A huge tourism push is underway in Saudi Arabia. Crown Prince HRH Mohammad bin Salman is ploughing billions into new hotels and attractions in a bid to make Saudi Arabia the Gulf region’s next luxury tourism destination of choice.
He’s determined to do it in an eco-friendly manner too. From properties bordering desert UNESCO heritage sites to mega projects on unspoilt coastline, making these builds sustainable is a massive undertaking.
We asked architects from HKS, who have won the tender to design an zero-carbon resort on the Red Sea coast due to open late next year, how they intend to keep the environmental cost negligible.
The firm has been tasked with preserving the environment as much as possible, and using its location in a group of three natural bays to its advantage. All the while ensuring the build and running of the resort leaves no carbon footprint. Its name will be Amaala.
Amaala is set to contain three resorts along its 12km long stretch of coastline, around 800km north of Jeddah. Two of the complexes are being designed by HKS as well as the masterplan for the city, which broke ground in the middle of last year.
It has been envisioned as a high-flyers' playground, with facilities open year-round to tourists expected to flock to there to pursue activities such as yachting and diving.
Big picture project
The reefs on the Egyptian side of the Red Sea have been quite badly abused by mass tourism, so their preservation and conservation was paramount when taking on the project, according to Kevin Underwood, planning and design lead in EMEA and head of the hospitality market sector at HKS.
“We’re going to great lengths to protect the coral reef, the turtles and any animals that call this piece of coastline home,” he says.
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“With such an exclusive resort, we’re expecting smaller volumes of tourists than in Egypt, while diving programmes will be modelled on schemes in the Maldives where visitors speak with ecologists so they’re educated before they head into the water.”
His team is also planning for a marine institute, which will sit both above and below the waterline to observe the sea life from all angles, with a view to increasing understanding and conservation the natural habitat.
- 3 districts
- 3,800 km sq
- 2,500 luxury hotel rooms
- 700 villas
- 200 shops, restaurants and galleries
- 4 marinas
- 22,000 jobs
Meanwhile, the three distinct zones of the Amaala project will have very distinct functions and personalities. The first will be health, wellbeing and sports-focused, containing a research institute, medical wellness resort as well as centres for restorative wellness.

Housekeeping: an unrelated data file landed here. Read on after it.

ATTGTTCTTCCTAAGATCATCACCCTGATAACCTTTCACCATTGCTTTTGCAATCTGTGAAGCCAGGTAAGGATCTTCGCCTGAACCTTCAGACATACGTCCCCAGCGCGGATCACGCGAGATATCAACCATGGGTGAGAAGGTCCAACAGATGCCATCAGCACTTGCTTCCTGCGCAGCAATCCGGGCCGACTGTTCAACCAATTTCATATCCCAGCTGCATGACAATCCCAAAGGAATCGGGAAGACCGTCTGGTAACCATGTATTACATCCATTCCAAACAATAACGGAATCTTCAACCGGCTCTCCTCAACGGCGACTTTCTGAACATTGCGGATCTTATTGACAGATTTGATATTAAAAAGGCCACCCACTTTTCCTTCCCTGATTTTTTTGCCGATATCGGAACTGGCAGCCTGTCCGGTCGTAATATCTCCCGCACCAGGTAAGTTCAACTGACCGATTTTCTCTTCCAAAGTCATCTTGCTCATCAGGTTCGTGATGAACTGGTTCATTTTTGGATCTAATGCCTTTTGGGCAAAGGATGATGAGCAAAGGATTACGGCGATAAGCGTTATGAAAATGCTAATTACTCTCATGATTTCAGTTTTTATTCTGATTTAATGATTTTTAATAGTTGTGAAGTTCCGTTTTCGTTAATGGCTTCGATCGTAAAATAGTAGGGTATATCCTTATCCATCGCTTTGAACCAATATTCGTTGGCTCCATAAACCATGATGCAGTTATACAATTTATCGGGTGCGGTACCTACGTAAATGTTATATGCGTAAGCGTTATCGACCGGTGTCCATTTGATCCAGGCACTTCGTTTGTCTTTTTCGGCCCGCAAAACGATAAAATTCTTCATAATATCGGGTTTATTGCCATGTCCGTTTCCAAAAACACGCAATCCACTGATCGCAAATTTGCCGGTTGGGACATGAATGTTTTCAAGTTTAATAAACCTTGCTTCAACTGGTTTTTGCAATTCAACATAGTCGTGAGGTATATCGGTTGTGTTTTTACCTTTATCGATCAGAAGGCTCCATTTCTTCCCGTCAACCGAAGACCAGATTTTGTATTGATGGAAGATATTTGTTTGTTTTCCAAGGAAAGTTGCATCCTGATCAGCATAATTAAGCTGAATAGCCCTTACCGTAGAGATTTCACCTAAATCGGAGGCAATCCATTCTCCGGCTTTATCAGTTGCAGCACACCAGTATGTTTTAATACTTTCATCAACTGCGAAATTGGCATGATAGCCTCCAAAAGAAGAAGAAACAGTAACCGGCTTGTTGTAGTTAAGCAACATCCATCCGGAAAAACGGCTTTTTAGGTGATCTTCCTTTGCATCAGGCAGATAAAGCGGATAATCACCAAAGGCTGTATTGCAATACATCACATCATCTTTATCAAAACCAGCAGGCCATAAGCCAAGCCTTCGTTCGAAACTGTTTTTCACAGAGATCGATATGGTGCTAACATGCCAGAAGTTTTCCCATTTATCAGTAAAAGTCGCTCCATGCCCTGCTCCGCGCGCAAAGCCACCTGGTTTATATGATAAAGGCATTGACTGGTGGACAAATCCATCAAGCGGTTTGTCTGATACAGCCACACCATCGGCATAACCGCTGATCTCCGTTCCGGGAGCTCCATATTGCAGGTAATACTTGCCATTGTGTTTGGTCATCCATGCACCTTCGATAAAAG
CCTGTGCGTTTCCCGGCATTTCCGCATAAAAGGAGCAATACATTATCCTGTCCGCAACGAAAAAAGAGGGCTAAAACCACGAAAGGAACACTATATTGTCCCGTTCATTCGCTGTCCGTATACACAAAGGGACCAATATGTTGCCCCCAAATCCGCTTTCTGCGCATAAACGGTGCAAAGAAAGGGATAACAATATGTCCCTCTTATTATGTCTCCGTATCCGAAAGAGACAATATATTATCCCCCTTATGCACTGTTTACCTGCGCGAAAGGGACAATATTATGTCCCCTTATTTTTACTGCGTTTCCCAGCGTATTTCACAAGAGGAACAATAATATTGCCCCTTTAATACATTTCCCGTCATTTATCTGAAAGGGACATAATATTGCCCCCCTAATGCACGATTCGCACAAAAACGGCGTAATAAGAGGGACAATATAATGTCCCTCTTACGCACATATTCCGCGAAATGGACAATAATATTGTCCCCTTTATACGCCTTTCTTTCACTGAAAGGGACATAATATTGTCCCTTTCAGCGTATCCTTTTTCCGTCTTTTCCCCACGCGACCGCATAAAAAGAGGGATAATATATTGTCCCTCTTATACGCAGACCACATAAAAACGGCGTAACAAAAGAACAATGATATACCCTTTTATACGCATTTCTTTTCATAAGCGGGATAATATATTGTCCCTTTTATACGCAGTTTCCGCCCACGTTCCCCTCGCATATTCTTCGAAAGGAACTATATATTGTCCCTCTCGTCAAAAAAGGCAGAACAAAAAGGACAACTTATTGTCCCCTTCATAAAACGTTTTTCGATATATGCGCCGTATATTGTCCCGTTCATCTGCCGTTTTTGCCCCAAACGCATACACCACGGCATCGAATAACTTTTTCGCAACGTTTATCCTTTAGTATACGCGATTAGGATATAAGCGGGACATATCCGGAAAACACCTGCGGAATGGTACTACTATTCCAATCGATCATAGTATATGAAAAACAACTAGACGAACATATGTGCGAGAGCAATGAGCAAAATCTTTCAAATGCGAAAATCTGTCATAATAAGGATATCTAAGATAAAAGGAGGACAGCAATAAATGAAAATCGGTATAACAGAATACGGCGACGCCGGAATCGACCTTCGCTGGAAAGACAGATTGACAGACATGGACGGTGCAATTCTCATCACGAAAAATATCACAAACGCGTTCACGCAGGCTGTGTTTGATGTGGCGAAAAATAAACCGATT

Its purpose will serve both as a luxury destination and an educational centre to cope with the Middle Eastern region’s obesity and diabetes epidemic, says Underwood. It has been designed as such because the initial influx of visitors is expected to come from nearby Gulf regions.
The second complex is set to come to life as an arts and culture centre, with a village feel. It will contain museums and play host to cultural events from around the globe. The third, the only one not designed by HKS, is offshore on an island just out in the Red Sea. That island destination is set to become another cultural hub, offering a Riviera-style retreat.
Amaala’s plans for absolute sustainability means water will come from a desalination plant fed by the sea and powered by a desert solar farm.
However, the architects are hoping to minimise the need for electricity from temperature control in a region where even in the depths of winter, temperatures rarely dip below 20C. “They will be super insulated, and avoid unnecessary glass panelling to avoid solar gain,” Underwood told Euronews Living. “And they’ll be positioned to keep one another in the shade, angled away from the worst of the midday heat.”
Designers behind the project and HRH Mohammad bin Salman hope their measures will result in a thriving tourism destination that will prove popular with even the most eco-conscious tourist. But to cater to them, a new airport will be necessary to reach its remote location.
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While plane travel to arrive may be necessary, Underwood says there will be a new fleet of Amaala-branded electric cars introduced to ferry new visitors to and from the resort, so as not to introduce a horde of gas guzzling supercars into the region. He’s even making provision for those cars plenty og chargers to ensure the fleet get their juice from the solar farm.
“A lot of people are sceptical are about the development works going on in Saudi right now,” concludes Underwood. “But HRH is moving things forward in a positive way, and putting his head above the parapet in a way that’s rarely seen in such a conservative society. It has to be little steps.”